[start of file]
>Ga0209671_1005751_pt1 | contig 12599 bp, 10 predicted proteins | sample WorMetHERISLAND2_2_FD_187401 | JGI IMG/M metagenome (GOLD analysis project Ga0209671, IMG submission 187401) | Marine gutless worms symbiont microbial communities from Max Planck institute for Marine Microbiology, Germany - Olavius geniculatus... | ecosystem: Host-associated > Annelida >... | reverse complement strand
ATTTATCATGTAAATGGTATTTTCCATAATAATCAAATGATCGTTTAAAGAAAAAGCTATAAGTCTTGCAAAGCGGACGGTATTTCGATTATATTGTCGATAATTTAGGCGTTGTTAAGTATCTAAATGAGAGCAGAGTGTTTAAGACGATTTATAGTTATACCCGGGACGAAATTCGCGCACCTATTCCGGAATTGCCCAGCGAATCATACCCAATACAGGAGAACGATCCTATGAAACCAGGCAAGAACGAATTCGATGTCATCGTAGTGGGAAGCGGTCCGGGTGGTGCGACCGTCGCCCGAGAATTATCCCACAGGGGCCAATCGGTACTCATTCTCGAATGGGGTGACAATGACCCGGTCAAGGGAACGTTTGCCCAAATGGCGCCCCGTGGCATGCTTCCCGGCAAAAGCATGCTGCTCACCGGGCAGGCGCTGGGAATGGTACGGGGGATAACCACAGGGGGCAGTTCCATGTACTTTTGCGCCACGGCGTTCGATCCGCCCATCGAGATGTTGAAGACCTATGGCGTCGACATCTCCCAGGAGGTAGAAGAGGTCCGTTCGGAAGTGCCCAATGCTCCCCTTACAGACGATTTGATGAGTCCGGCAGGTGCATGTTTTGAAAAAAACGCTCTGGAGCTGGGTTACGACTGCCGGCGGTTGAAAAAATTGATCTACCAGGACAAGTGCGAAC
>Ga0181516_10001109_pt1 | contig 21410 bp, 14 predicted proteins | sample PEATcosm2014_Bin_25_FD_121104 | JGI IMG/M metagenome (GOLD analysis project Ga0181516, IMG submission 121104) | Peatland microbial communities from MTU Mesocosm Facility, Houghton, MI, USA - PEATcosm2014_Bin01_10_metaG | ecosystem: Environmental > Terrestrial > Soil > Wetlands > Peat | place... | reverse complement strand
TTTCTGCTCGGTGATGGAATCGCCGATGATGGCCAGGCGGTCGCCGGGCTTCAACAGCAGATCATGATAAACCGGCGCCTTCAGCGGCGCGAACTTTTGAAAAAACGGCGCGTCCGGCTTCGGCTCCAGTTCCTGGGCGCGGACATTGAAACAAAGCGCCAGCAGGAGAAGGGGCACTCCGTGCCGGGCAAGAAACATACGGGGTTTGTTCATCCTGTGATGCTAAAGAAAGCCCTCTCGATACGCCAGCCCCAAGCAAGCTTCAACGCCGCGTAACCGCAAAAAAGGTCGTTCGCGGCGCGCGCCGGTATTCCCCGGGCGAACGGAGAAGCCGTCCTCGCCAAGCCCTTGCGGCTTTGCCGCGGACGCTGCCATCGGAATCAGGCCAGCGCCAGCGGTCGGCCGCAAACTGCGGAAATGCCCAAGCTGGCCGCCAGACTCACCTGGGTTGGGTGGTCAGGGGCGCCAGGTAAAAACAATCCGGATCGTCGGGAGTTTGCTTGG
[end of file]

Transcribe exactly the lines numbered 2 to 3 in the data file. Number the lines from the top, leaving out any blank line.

ATTTATCATGTAAATGGTATTTTCCATAATAATCAAATGATCGTTTAAAGAAAAAGCTATAAGTCTTGCAAAGCGGACGGTATTTCGATTATATTGTCGATAATTTAGGCGTTGTTAAGTATCTAAATGAGAGCAGAGTGTTTAAGACGATTTATAGTTATACCCGGGACGAAATTCGCGCACCTATTCCGGAATTGCCCAGCGAATCATACCCAATACAGGAGAACGATCCTATGAAACCAGGCAAGAACGAATTCGATGTCATCGTAGTGGGAAGCGGTCCGGGTGGTGCGACCGTCGCCCGAGAATTATCCCACAGGGGCCAATCGGTACTCATTCTCGAATGGGGTGACAATGACCCGGTCAAGGGAACGTTTGCCCAAATGGCGCCCCGTGGCATGCTTCCCGGCAAAAGCATGCTGCTCACCGGGCAGGCGCTGGGAATGGTACGGGGGATAACCACAGGGGGCAGTTCCATGTACTTTTGCGCCACGGCGTTCGATCCGCCCATCGAGATGTTGAAGACCTATGGCGTCGACATCTCCCAGGAGGTAGAAGAGGTCCGTTCGGAAGTGCCCAATGCTCCCCTTACAGACGATTTGATGAGTCCGGCAGGTGCATGTTTTGAAAAAAACGCTCTGGAGCTGGGTTACGACTGCCGGCGGTTGAAAAAATTGATCTACCAGGACAAGTGCGAAC
>Ga0181516_10001109_pt1 | contig 21410 bp, 14 predicted proteins | sample PEATcosm2014_Bin_25_FD_121104 | JGI IMG/M metagenome (GOLD analysis project Ga0181516, IMG submission 121104) | Peatland microbial communities from MTU Mesocosm Facility, Houghton, MI, USA - PEATcosm2014_Bin01_10_metaG | ecosystem: Environmental > Terrestrial > Soil > Wetlands > Peat | place... | reverse complement strand